Bobcat Goldthwait is no stranger to expressing his views through film. His previous effort World's Greatest Dad was an incisive, pitch black look into being a father, being loved and the lengths we go to make our deepest dreams a reality, no matter how much we lose or how little it really means in the end. In God Bless America, monologues come early and often, with Bobcat speaking volumes through his characters, taking aim at everything that is currently wrong with our rapidly failing civilization. As his mouthpiece Frank says, "What's the point of being a civilization anymore, if we can't even be civilized?" and I believe him. I was watching the flick just waiting for the moment when one of the characters would bring up something during their many, many dialogues and targets but, not once did something come up that I can be ashamed to admit I'm a member of. I don't subscribe to any current political agenda, I don't listen to any radio. I don't watch or vote for any reality shows. I don't have an opinion on gay marriage, I don't have a god I "listen" to. I'm not obsessed with anything, and I do not believe that life is anything more than a short stay on this Earthly plane. I try to be nice to everyone around me, and I try to do the best I can for my family and friends. I don't try to push my beliefs on anyone, nor do I denounce theirs as wrong. I try to make my time here as enjoyable as possible, and I try to make my stamp as little as possible on other peoples journey. God Bless America seems to posit the same, so much so that our protagonist like to run through a different code as opposed to his hot-headed young partners; that not everyone who is an idiot deserves to die, but if they're mean, then they've gotta go. And I agree. I have no time for mean-spirits, and I subscribe wholly.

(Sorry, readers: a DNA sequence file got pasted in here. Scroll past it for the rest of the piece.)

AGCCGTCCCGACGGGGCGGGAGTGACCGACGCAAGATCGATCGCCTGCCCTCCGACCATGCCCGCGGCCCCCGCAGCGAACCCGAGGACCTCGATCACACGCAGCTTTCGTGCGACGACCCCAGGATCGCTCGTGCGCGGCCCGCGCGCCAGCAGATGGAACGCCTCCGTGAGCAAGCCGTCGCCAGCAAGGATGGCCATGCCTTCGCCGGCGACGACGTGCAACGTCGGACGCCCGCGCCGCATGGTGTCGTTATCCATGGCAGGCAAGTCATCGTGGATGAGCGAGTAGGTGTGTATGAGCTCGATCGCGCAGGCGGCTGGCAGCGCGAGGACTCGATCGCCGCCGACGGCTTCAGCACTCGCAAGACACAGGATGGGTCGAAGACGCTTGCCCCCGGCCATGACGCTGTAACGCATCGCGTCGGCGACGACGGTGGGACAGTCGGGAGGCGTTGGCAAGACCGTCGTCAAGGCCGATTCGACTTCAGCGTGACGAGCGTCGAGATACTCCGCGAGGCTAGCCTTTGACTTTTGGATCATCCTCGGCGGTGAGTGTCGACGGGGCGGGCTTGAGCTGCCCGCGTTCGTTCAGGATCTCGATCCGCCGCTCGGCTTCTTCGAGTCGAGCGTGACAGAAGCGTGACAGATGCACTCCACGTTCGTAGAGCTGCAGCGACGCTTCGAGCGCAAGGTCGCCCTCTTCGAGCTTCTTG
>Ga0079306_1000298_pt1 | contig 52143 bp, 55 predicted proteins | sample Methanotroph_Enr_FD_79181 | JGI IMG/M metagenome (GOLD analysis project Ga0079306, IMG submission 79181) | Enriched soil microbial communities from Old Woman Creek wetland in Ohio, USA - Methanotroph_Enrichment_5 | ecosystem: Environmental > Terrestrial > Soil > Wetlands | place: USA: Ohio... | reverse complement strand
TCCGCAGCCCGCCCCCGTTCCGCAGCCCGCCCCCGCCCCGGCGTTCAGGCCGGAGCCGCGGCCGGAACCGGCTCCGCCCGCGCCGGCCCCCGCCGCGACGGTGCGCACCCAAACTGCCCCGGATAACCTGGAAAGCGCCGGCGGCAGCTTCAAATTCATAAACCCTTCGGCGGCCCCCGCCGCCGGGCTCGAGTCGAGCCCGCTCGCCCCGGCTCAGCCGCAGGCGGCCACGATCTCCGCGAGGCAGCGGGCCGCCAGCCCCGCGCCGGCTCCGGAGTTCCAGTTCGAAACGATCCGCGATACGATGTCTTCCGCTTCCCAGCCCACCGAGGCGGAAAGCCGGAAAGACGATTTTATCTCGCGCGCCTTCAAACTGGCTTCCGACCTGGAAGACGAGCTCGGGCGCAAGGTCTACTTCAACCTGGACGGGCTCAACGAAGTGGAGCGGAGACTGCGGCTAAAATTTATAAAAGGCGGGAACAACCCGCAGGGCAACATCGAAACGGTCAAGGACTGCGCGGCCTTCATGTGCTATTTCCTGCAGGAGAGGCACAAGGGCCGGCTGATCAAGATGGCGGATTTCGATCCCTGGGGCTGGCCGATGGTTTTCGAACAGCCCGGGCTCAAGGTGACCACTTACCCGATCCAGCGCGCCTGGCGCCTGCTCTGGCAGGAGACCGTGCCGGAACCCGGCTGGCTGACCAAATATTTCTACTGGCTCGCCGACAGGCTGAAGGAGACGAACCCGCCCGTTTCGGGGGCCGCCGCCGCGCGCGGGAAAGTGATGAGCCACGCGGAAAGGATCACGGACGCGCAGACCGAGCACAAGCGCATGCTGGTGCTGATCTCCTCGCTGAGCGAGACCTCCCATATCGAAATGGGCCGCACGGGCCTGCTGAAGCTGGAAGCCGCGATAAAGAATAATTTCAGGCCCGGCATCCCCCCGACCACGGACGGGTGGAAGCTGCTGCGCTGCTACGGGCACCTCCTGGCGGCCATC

Here is my favourite monologue from the film, and I agree with it 100%:
So the performances have to match this very particular view, and I'm proud to say that they do. The leads are fantastic, and encapsulate everything that is being laid out by the filmmakers. You look into Joel Murray's eyes and see a man who is so, so sad at the state of the world that he practically pities all these fools that he feels compelled to eliminate from existence. And young Tara Lynne Barr has this very venomous yet innocent streak about her, maintaining an air of adolescent immaturity that clings to her abnormally mature ways and mindset. All of the bit players are suitably game, bringing that level of exaggeration that *just* reaches the line, barely crossing into ridiculousness.
The script is perfect, with the many monologues practically entrancing. I've watched a few of them several times now and the dialogue, combined with the performances and the direction lure me in as I just take in all of the bile being spewed forth from our various players. It is really something else, and the direction suits it, providing macabre visions against the typical media-obsessed world we live in, almost parading the violence in a cartoon fashion as a necessary addition to the humour, especially since it is intrinsically linked to the story. I mean, right from the get go you have Frank busting into his neighbours house during a dream, and taking out both the father of the trio, and his always-wailing spawn with a shotgun; the blood and gore coating the mother in such a over-the-top way that you can't help but just nod and say "well alright then". If you can handle that, then find this film ASAP.
Seriously though, for anyone like my brother and I who firmly believe that we are as a society headed straight down, get this movie, and feel good knowing that there is others out there who agree with you. Plus, its just a damn good movie. I personally didn't really like the ending but, considering how it boxes itself into a corner, there really was no other way to go, so I don't hold it against it.